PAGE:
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African-American communities must factor into infrastructure upgrades, clean energy jobs

By Nia Tariq | 10/11/2018, 6 a.m.
Disadvantaged communities, including African-American enclaves, must be a central focus for any future legislation to upgrade the nation’s aged and ...
At left, Gilbert G. Campbell III, co-founder and managing partner of Volt Energy, makes a point during an infrastructure and environment roundtable discussion Oct. 5 in Richmond. Listening in are, from left, state Sen. Jennifer L. McClellan of Richmond, House Minority Leader Nancy Pelosi of California and 4th District Congressman A. Donald McEachin, the host of the event. Courtesy of Rep. A. Donald McEachin’s Office

Disadvantaged communities, including African-American enclaves, must be a central focus for any future legislation to upgrade the nation’s aged and deteriorating infrastructure, according to Gilbert G. Campbell III, co-founder and managing partner of Volt Energy, a minority-owned solar energy development firm based in Washington.

Mr. Campbell was among more than a dozen local leaders and representatives from national environmental organizations participating in a roundtable discussion on improving the nation’s infrastructure and cleaning up the environment. Most notably, House Minority Leader Nancy Pelosi of California attended the Oct. 5 event held at a Richmond riverfront restaurant and hosted by 4th District Congressman A. Donald McEachin.

Reps. McEachin and Pelosi led the conversation about the possibilities of future federal legislation and funding for infrastructure that Rep. McEachin said is in “dire need of modernization.”

“Updating our infrastructure — repairing failing roads, bridges and water systems, modernizing our buildings and electric grid and pivoting to clean energy sources like solar and wind — will make communities safer and healthier,” Rep. McEachin said.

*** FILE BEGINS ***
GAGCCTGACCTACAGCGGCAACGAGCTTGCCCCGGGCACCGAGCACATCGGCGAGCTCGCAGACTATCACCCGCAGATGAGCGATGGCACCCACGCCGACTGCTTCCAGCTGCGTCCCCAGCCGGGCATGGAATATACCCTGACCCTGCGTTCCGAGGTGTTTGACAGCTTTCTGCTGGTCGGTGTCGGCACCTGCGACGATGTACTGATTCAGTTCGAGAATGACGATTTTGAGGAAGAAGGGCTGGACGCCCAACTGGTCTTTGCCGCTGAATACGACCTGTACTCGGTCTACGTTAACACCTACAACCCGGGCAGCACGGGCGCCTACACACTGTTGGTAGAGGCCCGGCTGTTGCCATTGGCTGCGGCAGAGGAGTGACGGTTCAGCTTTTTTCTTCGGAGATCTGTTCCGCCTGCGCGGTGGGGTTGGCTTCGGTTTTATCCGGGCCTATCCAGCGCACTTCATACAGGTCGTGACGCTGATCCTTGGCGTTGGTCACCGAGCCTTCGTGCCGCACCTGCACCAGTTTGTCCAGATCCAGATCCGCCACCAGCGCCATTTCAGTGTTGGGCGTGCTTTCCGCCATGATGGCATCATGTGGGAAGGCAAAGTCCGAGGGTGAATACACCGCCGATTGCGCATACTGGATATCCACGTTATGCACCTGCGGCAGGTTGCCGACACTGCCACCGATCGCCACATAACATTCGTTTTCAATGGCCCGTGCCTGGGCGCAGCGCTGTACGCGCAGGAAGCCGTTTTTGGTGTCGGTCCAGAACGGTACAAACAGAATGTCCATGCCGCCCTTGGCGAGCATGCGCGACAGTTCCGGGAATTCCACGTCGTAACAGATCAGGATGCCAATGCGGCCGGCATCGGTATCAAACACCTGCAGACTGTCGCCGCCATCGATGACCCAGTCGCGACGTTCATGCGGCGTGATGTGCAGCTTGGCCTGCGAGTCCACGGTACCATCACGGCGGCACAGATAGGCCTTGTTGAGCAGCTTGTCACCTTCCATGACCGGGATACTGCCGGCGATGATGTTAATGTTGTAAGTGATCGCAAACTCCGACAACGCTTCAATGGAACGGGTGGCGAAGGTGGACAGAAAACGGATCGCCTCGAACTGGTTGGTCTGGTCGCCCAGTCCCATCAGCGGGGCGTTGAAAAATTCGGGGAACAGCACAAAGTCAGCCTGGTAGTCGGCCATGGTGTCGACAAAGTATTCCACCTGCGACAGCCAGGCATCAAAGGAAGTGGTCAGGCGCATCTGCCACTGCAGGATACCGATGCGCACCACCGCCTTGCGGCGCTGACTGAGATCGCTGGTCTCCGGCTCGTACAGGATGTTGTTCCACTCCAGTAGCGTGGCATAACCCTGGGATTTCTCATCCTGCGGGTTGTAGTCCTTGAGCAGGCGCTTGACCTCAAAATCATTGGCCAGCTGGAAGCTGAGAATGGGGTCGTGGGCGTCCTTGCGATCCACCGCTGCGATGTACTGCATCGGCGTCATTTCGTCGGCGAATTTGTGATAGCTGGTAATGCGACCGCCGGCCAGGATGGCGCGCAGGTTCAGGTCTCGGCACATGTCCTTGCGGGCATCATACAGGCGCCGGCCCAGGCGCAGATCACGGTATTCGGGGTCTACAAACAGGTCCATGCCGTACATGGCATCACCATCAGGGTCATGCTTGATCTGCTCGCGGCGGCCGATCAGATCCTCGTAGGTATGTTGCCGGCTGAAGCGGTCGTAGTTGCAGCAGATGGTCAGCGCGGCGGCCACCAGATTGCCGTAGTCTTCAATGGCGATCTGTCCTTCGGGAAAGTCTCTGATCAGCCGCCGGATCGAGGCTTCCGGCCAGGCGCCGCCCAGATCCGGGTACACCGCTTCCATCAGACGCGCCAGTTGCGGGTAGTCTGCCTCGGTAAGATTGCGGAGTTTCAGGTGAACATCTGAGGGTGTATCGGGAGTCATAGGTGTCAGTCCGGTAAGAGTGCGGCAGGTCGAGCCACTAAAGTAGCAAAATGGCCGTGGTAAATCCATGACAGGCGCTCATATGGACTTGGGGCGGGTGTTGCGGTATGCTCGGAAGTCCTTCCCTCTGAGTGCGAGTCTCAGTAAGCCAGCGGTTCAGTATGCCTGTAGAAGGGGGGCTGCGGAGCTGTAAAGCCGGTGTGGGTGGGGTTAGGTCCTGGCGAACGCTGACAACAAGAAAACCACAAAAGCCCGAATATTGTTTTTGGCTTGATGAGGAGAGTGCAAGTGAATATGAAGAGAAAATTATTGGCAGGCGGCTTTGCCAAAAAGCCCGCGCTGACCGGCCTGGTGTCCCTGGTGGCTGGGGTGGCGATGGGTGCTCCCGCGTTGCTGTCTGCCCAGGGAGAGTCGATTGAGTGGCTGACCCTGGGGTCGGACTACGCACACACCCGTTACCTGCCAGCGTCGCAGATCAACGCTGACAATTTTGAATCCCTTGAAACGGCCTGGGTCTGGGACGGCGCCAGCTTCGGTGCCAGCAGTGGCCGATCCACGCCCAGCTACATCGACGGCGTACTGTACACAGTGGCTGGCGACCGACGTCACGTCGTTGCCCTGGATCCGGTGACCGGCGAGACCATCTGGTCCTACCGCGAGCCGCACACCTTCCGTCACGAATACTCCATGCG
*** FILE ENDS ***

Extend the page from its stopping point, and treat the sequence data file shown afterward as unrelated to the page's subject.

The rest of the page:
Mr. Campbell and others urged that communities of color be a part of the solution.

“When we look at the communities that have been impacted the most with carbon emissions, it’s underserved communities,” Mr. Campbell said. “They’ve had the worst impacts of climate change. So when we’re talking about building new infrastructure, we have to make sure they’re at the forefront.”

State Sen. Jennifer L. McClellan of Richmond also placed special emphasis on underserved populations, particularly those living in low-income, public housing communities in the city.

“Making sure that we are looking at green infrastructure for housing is equally important as green infrastructure for our schools,” Sen. McClellan said. “We have a lot of public housing (in Richmond) that was built in the 1940s that is not weatherized, that has challenges. We want to make sure that any infrastructure bill does not overlook our housing needs as well.”

Rep. Pelosi said improving infrastructure and the environment are matters of national security, economics, health and morality and that Americans need to be “good stewards of God’s creation” for future generations.

The House minority leader also said the country needs a green infrastructure bill, otherwise the nation “might as well go back to the ’50s.”

She alluded to working closely with Rep. McEachin on a future climate-focused committee, similar to the House Select Committee on Energy Independence and Global Warming that she helped establish in 2007, but was discontinued in 2011 after Republicans regained control of Congress.

“When I was speaker, my flagship issue was climate and energy and the environment,” Rep. Pelosi said. “When we lost the majority, our colleagues eliminated that particular select committee, which — when we win — I hope to reinstate. And I will do so with the guidance and leadership of Congressman McEachin,” she said.

Mike Town, executive director of the Virginia League of Conservation Voters, urged the group to be mindful of losses coal miners in Virginia and elsewhere may face with the move toward cleaner energy.